The electrochemical behavior of MnO2/CNxNTs/CC composite electrodes, with different MnO2 deposition times, was characterized by CV in 0.1 M Na2SO4 aqueous solutions at a scan rate of 10 mVs−1 under a potential range from 0 to 0.9 V, as shown in Figure 7(a). For comparison, the black-dot CV curve presents a typical double-layer capacitive behavior of CNxNTs/CC electrode, of which the current density is approximately ~0.4 mA cm−2. The current densities of MnO2/CNxNTs/CC composite electrodes are always higher than that of CNxNTs/CC electrode, implying the origination of capacitive contribution from the MnO2 layer. All the CV curves of MnO2/CNxNTs/CC composite electrodes have a rectangular shape and symmetric feature, which indicate an ideal capacitive behavior. The curves with increasing deposition time show a tendency toward a higher current density in CV which can be attributed to the increase of MnO2 deposits. However, when the deposition time exceeds 150 min, a further increase of MnO2 deposit shows an inverse tendency toward less current density. The reason resulted from a thicker film and even the formation of aggregation, which was confirmed by SEM results. At a deposition time of 150 min, the high current density of the MnO2/CNxNTs/CC composite electrode was attributed to the uniform covering of nanostructured MnO2 and the high surface area of CNxNTs. Such a hierarchical composite electrode with high surface area can provide more superficial redox reaction within the interface between the electrode and electrolyte, which contribute to the high capacitance of the composite electrode . Besides, the thin-layered MnO2 further shortened the ionic transfer path, resulting in the full utilization of MnO2 deposits. The CNxNTs with high electric conductivity also serve as a pathway for electron transfer, which advances the capacitive performance of the composite electrode. Consequently, the MnO2/CNxNTs composite electrode can reasonably sustain the shape from higher to lower scan rate which indicates that this hybrid electrode has significant charge and discharge efficiency, as shown in Figure 7(b).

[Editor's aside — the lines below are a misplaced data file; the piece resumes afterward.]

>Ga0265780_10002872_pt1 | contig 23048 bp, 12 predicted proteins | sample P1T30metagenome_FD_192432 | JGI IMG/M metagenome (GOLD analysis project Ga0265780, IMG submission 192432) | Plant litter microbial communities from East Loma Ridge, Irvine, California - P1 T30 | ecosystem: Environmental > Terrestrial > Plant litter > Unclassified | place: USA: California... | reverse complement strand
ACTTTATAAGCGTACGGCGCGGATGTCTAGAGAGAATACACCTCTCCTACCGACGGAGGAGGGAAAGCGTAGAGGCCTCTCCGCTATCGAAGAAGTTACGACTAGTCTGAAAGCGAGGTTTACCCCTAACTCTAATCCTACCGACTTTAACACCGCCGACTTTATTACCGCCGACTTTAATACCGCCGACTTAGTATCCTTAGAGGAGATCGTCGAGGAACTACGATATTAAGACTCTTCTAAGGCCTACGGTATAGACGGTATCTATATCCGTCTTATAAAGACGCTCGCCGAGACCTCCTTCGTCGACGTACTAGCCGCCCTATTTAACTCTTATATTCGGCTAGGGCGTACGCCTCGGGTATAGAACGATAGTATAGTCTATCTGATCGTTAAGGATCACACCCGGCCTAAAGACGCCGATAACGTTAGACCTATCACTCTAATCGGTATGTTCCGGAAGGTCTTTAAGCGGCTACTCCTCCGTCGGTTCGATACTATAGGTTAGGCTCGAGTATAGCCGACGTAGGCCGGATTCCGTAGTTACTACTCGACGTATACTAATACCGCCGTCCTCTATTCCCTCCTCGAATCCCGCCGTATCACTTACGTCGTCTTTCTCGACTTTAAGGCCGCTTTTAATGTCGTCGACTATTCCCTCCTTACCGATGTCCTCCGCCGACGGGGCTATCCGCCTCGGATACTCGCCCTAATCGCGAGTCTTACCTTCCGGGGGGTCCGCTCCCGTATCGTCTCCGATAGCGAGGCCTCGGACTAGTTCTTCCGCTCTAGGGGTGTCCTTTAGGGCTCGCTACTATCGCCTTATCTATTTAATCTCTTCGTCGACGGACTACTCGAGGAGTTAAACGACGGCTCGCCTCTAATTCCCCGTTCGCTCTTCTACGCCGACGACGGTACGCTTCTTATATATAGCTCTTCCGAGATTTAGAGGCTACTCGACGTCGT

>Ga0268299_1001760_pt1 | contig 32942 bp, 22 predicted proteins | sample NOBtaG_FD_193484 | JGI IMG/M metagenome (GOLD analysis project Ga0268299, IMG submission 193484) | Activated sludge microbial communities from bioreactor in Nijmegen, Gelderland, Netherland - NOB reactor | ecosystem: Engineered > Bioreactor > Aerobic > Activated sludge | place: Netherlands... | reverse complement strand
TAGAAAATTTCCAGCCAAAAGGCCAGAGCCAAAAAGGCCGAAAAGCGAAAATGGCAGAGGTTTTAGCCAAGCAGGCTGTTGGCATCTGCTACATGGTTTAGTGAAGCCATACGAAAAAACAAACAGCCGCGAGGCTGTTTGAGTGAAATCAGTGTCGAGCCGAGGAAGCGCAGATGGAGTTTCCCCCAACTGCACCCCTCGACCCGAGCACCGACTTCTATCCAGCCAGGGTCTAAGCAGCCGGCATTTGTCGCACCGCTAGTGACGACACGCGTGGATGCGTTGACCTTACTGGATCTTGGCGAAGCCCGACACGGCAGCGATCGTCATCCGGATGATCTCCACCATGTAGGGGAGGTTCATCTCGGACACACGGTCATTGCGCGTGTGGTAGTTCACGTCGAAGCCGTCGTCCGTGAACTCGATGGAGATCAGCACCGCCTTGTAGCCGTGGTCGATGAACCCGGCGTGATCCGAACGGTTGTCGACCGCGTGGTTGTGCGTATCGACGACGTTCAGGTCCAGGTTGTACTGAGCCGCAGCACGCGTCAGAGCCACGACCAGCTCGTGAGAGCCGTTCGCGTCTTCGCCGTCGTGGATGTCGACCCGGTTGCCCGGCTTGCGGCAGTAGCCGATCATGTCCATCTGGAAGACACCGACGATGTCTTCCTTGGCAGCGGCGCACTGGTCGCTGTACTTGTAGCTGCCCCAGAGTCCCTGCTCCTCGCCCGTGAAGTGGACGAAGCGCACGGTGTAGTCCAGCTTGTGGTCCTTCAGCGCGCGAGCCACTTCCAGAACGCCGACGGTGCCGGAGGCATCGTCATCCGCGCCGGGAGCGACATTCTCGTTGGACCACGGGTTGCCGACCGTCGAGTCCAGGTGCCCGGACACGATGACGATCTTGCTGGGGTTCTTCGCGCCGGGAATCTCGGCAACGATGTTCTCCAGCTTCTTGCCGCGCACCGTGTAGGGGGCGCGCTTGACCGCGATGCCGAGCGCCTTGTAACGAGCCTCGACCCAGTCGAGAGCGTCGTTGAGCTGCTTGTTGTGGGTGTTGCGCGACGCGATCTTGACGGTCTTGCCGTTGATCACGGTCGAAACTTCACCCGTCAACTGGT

Figure 7(c) displays the galvanostatic charge/discharge plots of MnO2/CNxNTs/CC composite electrodes at different deposition times. The symmetric anodic charging and cathodic discharging current reveal excellent electrochemical reversibility, which is consistent with CV observations. The specific capacitance of the electrode was calculated from the charge/discharge profile by using the following equation: where (Fg−1) is the specific capacitance of the electrode; (s) is the discharge time; ΔV (V) is the potential window where the operation processes; I (A g−1) is the applied current density based on the total electrode material. The specific capacitance values of MnO2/CNxNTs/CC composite electrode evaluated from the discharge curves are 583.1, 510.7, 520, 410, and 270.6 Fg−1 at the deposition times of 50, 100, 150, 200, and 250 min, respectively. A specific capacitance as high as 589.1 Fg−1 implies that the capacitive characteristics of the MnO2/CNxNTs/CC composite electrodes are a promising material for supercapacitors. The charge/discharge behavior of MnO2/CNxNTs/CC composite electrode at different current densities was examined, as shown in Figure 8(a). From the charge and discharge process, the linear and symmetrical curves, at various operated current densities, illustrated the features of high columbic efficiency and lower equivalent series resistance. The cycling lifetime of the MnO2/CNxNTs/CC composite electrode was also investigated, at a current density of 0.84 A g−1 in 0.1 M Na2SO4 medium. As shown in Figure 8(b), the gravimetric capacitance decreased by 7% during the first 250 cycles, and remained almost constant during the entire 2,000 cycles. The possible reason for the decrease of capacitance may be because of the equilibration of the electrode potential. The coulomb efficiency, which is the ratio of charge capacitance and discharge capacitance, demonstrates retention of more than 98% during the cycling process, as shown in Figure 8(b). Hence, these capacitive natures of MnO2/CNxNTs/CC electrode can be attributed to the conformal coverage of nanostructured MnO2, which facilitates the fast penetration of the electrolytes and the extraordinary electronic conductivity of CNxNTs to allow rapid electron-transfer for charge storage and delivery.